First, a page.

Quick: what do tea, chocolate and coffee all have in common? There’s actually a lot they share – including many cancer-protective compounds – but for all who answered caffeine, that’s the big one.
Now a research team has sequenced a draft of the genome of the coffee plant, finding that the caffeine compound has probably evolved independently of tea or chocolate. The researchers sequenced the plant Coffea canephora, which reportedly accounts for almost a third of the world’s coffee production.
The study was published on Friday in Science.
In all, the scientists identified about 25,000 protein-producing genes in the plant. (Humans have approximately 21,000 genes.) When they compared the coffee genome to the DNA of tea and chocolate they found coffee’s caffeine enzymes are more closely related to other genes within the coffee plant than to caffeine enzymes in tea and chocolate.
Compared to the grape and tomato, the coffee plant contains larger families of genes that relate to the production of flavonoid and other compounds, which contribute to the smell of coffee and are studied for their health benefits. Continue reading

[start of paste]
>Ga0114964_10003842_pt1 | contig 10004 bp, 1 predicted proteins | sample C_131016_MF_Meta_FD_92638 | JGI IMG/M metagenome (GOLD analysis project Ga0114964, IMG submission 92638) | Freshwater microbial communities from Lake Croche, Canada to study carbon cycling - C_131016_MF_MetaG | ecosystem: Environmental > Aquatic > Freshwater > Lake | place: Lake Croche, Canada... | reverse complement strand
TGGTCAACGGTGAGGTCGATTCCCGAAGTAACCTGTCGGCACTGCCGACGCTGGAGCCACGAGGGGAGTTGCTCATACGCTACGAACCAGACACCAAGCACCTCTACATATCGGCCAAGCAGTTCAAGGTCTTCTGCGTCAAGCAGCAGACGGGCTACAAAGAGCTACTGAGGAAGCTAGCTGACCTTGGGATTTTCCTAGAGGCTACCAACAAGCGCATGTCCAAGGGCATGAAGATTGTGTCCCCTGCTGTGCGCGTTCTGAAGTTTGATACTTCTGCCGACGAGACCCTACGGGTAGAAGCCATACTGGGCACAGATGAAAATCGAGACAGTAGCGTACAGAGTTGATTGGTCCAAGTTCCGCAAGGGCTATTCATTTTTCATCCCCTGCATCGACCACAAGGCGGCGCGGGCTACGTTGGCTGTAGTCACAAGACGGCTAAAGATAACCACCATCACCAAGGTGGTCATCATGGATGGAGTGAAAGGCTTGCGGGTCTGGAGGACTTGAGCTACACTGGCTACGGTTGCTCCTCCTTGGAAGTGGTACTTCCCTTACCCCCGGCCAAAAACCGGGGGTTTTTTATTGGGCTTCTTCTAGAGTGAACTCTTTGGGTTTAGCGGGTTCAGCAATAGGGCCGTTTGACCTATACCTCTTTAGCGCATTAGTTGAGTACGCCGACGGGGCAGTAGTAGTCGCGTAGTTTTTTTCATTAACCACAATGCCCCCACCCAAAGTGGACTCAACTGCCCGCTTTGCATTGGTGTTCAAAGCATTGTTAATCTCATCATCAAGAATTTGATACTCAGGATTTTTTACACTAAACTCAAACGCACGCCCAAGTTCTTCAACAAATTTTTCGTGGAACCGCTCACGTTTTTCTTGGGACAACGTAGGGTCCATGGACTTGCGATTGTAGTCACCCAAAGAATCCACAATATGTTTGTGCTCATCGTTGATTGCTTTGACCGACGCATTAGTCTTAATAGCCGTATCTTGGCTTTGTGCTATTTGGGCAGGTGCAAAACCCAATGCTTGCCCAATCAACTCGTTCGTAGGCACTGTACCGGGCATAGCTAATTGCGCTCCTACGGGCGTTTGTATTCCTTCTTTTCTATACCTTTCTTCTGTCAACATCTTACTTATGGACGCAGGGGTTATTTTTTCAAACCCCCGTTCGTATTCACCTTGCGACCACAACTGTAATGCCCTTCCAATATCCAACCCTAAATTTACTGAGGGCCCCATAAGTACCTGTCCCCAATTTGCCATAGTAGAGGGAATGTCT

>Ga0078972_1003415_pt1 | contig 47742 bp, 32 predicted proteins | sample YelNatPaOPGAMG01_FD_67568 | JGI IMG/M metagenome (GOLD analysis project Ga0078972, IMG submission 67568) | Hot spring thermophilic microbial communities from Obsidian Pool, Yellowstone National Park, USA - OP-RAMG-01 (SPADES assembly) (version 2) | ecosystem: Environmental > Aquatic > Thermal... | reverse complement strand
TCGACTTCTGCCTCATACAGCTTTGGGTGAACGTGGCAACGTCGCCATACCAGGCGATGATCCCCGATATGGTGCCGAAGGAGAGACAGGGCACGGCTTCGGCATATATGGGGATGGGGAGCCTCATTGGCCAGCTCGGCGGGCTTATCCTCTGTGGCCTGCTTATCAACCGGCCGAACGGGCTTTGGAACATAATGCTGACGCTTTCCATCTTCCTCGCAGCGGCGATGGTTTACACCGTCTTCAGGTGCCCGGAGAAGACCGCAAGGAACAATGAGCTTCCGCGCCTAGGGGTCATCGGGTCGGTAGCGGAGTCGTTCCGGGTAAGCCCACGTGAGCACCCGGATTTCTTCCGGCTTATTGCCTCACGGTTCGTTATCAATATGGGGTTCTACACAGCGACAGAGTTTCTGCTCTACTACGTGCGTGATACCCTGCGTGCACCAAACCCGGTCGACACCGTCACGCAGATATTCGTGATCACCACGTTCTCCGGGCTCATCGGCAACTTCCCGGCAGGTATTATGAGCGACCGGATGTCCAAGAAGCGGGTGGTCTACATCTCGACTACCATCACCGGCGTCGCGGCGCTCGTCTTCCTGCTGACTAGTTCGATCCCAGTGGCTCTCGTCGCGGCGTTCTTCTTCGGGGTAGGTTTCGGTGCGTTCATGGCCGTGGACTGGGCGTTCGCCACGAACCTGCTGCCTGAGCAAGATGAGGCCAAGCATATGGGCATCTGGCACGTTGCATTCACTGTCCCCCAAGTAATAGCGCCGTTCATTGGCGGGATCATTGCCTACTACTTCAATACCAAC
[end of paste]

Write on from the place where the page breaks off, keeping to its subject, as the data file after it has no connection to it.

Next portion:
A recent analysis on coffee possibly protecting against liver cancer has nudged its way into the headlines today, adding to the good news for coffee lovers.
Last month, AICR’s continuous update report on endometrial cancer found that coffee protected against this cancer. It was a modest reduction – 7 percent lower for that first cup of coffee. But it was the first time there was enough evidence for AICR to conclude that coffee reduced the risk of a cancer.
This latest study on coffee and liver cancer was published in the Clinical Gastroenterology and Hepatology.
Study researchers looked for all relevant human studies between 1966 and 2012, ending up with 16. Analyzed together, drinking any amount of coffee linked to a 40 percent lower risk of liver cancer compared to those who did not drink. Higher amounts linked to lower risk.
And compared to non-coffee drinkers, there was a 20 percent lower risk for that first daily cup. Continue reading
Stories on coffee and cancer have been around a long time. First, starting in the early 1980s, researchers began investigating if coffee increased our risk of pancreatic cancer. Now, after a lot of research, evidence suggests that coffee does not increase risk for the majority of cancers with some studies suggesting it offers protection.
The latest study on coffee and cancer points toward the protection side. The Swedish study suggests that drinking plenty of coffee every day may lower the risk of ER-negative breast cancer, a form of breast cancer difficult to treat.
The study was published online in the current issue of Breast Cancer Research.